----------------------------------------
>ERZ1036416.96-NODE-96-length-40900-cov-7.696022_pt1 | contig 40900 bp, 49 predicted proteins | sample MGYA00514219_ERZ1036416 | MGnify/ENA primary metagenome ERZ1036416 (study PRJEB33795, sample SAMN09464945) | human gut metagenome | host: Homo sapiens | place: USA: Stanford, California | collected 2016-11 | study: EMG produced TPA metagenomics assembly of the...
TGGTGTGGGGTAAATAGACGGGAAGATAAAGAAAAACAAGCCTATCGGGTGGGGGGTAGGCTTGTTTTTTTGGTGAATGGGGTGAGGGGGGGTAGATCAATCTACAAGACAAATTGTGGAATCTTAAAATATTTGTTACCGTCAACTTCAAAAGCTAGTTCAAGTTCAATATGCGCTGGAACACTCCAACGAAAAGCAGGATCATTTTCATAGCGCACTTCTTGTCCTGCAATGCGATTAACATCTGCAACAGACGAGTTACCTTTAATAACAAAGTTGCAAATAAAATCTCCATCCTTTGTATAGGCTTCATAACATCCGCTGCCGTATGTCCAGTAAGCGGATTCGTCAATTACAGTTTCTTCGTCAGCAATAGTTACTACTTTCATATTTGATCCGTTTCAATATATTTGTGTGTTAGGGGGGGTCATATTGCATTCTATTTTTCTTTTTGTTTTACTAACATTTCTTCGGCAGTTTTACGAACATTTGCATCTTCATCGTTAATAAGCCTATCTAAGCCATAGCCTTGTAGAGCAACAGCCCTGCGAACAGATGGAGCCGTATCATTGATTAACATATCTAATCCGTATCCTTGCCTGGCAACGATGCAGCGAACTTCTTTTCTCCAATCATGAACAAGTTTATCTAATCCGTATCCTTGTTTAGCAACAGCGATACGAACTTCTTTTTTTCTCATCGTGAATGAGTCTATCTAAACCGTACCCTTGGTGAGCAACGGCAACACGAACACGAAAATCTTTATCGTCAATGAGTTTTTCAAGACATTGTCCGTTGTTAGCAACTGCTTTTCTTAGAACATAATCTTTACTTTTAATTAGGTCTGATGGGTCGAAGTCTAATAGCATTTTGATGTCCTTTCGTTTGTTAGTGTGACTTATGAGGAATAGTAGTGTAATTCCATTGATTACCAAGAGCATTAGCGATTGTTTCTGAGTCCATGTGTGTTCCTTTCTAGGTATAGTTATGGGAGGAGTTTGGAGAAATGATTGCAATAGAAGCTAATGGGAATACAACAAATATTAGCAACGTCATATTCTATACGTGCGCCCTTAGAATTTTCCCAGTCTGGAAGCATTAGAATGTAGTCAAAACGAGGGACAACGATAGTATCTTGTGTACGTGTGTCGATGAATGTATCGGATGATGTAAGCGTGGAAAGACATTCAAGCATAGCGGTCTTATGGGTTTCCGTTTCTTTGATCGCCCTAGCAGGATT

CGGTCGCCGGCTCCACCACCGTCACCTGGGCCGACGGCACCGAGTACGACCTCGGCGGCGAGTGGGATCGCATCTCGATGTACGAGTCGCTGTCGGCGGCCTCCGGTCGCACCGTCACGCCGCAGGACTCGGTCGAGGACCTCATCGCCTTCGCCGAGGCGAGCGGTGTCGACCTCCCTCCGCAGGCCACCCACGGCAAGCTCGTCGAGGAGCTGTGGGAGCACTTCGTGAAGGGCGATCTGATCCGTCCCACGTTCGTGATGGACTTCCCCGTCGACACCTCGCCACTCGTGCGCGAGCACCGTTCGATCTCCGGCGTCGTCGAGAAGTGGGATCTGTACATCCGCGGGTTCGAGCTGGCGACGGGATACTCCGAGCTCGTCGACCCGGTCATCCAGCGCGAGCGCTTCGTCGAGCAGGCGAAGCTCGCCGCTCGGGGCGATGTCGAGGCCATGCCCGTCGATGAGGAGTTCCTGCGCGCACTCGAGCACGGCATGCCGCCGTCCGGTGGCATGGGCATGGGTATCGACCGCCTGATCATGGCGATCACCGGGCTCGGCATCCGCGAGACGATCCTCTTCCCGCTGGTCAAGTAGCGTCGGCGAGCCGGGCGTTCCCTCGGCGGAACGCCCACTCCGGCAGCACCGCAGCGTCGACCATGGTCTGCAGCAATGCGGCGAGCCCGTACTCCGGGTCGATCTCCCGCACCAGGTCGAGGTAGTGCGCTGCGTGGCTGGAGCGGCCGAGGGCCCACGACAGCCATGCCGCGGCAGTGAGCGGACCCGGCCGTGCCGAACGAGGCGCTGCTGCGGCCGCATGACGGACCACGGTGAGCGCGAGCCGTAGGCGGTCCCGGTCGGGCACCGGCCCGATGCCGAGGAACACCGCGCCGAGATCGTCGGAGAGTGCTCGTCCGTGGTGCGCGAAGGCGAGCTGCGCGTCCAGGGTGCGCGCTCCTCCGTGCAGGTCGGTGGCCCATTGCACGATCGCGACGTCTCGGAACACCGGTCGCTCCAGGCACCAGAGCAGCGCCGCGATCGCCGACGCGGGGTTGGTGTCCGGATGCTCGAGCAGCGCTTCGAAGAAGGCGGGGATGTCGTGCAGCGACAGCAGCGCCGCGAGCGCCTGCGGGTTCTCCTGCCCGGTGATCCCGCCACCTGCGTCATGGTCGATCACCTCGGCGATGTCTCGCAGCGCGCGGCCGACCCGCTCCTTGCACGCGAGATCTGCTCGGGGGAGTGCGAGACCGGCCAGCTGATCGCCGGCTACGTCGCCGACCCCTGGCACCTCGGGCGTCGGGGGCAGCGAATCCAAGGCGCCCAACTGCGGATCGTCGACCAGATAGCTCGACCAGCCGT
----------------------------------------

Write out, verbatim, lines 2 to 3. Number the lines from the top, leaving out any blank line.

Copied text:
TGGTGTGGGGTAAATAGACGGGAAGATAAAGAAAAACAAGCCTATCGGGTGGGGGGTAGGCTTGTTTTTTTGGTGAATGGGGTGAGGGGGGGTAGATCAATCTACAAGACAAATTGTGGAATCTTAAAATATTTGTTACCGTCAACTTCAAAAGCTAGTTCAAGTTCAATATGCGCTGGAACACTCCAACGAAAAGCAGGATCATTTTCATAGCGCACTTCTTGTCCTGCAATGCGATTAACATCTGCAACAGACGAGTTACCTTTAATAACAAAGTTGCAAATAAAATCTCCATCCTTTGTATAGGCTTCATAACATCCGCTGCCGTATGTCCAGTAAGCGGATTCGTCAATTACAGTTTCTTCGTCAGCAATAGTTACTACTTTCATATTTGATCCGTTTCAATATATTTGTGTGTTAGGGGGGGTCATATTGCATTCTATTTTTCTTTTTGTTTTACTAACATTTCTTCGGCAGTTTTACGAACATTTGCATCTTCATCGTTAATAAGCCTATCTAAGCCATAGCCTTGTAGAGCAACAGCCCTGCGAACAGATGGAGCCGTATCATTGATTAACATATCTAATCCGTATCCTTGCCTGGCAACGATGCAGCGAACTTCTTTTCTCCAATCATGAACAAGTTTATCTAATCCGTATCCTTGTTTAGCAACAGCGATACGAACTTCTTTTTTTCTCATCGTGAATGAGTCTATCTAAACCGTACCCTTGGTGAGCAACGGCAACACGAACACGAAAATCTTTATCGTCAATGAGTTTTTCAAGACATTGTCCGTTGTTAGCAACTGCTTTTCTTAGAACATAATCTTTACTTTTAATTAGGTCTGATGGGTCGAAGTCTAATAGCATTTTGATGTCCTTTCGTTTGTTAGTGTGACTTATGAGGAATAGTAGTGTAATTCCATTGATTACCAAGAGCATTAGCGATTGTTTCTGAGTCCATGTGTGTTCCTTTCTAGGTATAGTTATGGGAGGAGTTTGGAGAAATGATTGCAATAGAAGCTAATGGGAATACAACAAATATTAGCAACGTCATATTCTATACGTGCGCCCTTAGAATTTTCCCAGTCTGGAAGCATTAGAATGTAGTCAAAACGAGGGACAACGATAGTATCTTGTGTACGTGTGTCGATGAATGTATCGGATGATGTAAGCGTGGAAAGACATTCAAGCATAGCGGTCTTATGGGTTTCCGTTTCTTTGATCGCCCTAGCAGGATT

CGGTCGCCGGCTCCACCACCGTCACCTGGGCCGACGGCACCGAGTACGACCTCGGCGGCGAGTGGGATCGCATCTCGATGTACGAGTCGCTGTCGGCGGCCTCCGGTCGCACCGTCACGCCGCAGGACTCGGTCGAGGACCTCATCGCCTTCGCCGAGGCGAGCGGTGTCGACCTCCCTCCGCAGGCCACCCACGGCAAGCTCGTCGAGGAGCTGTGGGAGCACTTCGTGAAGGGCGATCTGATCCGTCCCACGTTCGTGATGGACTTCCCCGTCGACACCTCGCCACTCGTGCGCGAGCACCGTTCGATCTCCGGCGTCGTCGAGAAGTGGGATCTGTACATCCGCGGGTTCGAGCTGGCGACGGGATACTCCGAGCTCGTCGACCCGGTCATCCAGCGCGAGCGCTTCGTCGAGCAGGCGAAGCTCGCCGCTCGGGGCGATGTCGAGGCCATGCCCGTCGATGAGGAGTTCCTGCGCGCACTCGAGCACGGCATGCCGCCGTCCGGTGGCATGGGCATGGGTATCGACCGCCTGATCATGGCGATCACCGGGCTCGGCATCCGCGAGACGATCCTCTTCCCGCTGGTCAAGTAGCGTCGGCGAGCCGGGCGTTCCCTCGGCGGAACGCCCACTCCGGCAGCACCGCAGCGTCGACCATGGTCTGCAGCAATGCGGCGAGCCCGTACTCCGGGTCGATCTCCCGCACCAGGTCGAGGTAGTGCGCTGCGTGGCTGGAGCGGCCGAGGGCCCACGACAGCCATGCCGCGGCAGTGAGCGGACCCGGCCGTGCCGAACGAGGCGCTGCTGCGGCCGCATGACGGACCACGGTGAGCGCGAGCCGTAGGCGGTCCCGGTCGGGCACCGGCCCGATGCCGAGGAACACCGCGCCGAGATCGTCGGAGAGTGCTCGTCCGTGGTGCGCGAAGGCGAGCTGCGCGTCCAGGGTGCGCGCTCCTCCGTGCAGGTCGGTGGCCCATTGCACGATCGCGACGTCTCGGAACACCGGTCGCTCCAGGCACCAGAGCAGCGCCGCGATCGCCGACGCGGGGTTGGTGTCCGGATGCTCGAGCAGCGCTTCGAAGAAGGCGGGGATGTCGTGCAGCGACAGCAGCGCCGCGAGCGCCTGCGGGTTCTCCTGCCCGGTGATCCCGCCACCTGCGTCATGGTCGATCACCTCGGCGATGTCTCGCAGCGCGCGGCCGACCCGCTCCTTGCACGCGAGATCTGCTCGGGGGAGTGCGAGACCGGCCAGCTGATCGCCGGCTACGTCGCCGACCCCTGGCACCTCGGGCGTCGGGGGCAGCGAATCCAAGGCGCCCAACTGCGGATCGTCGACCAGATAGCTCGACCAGCCGT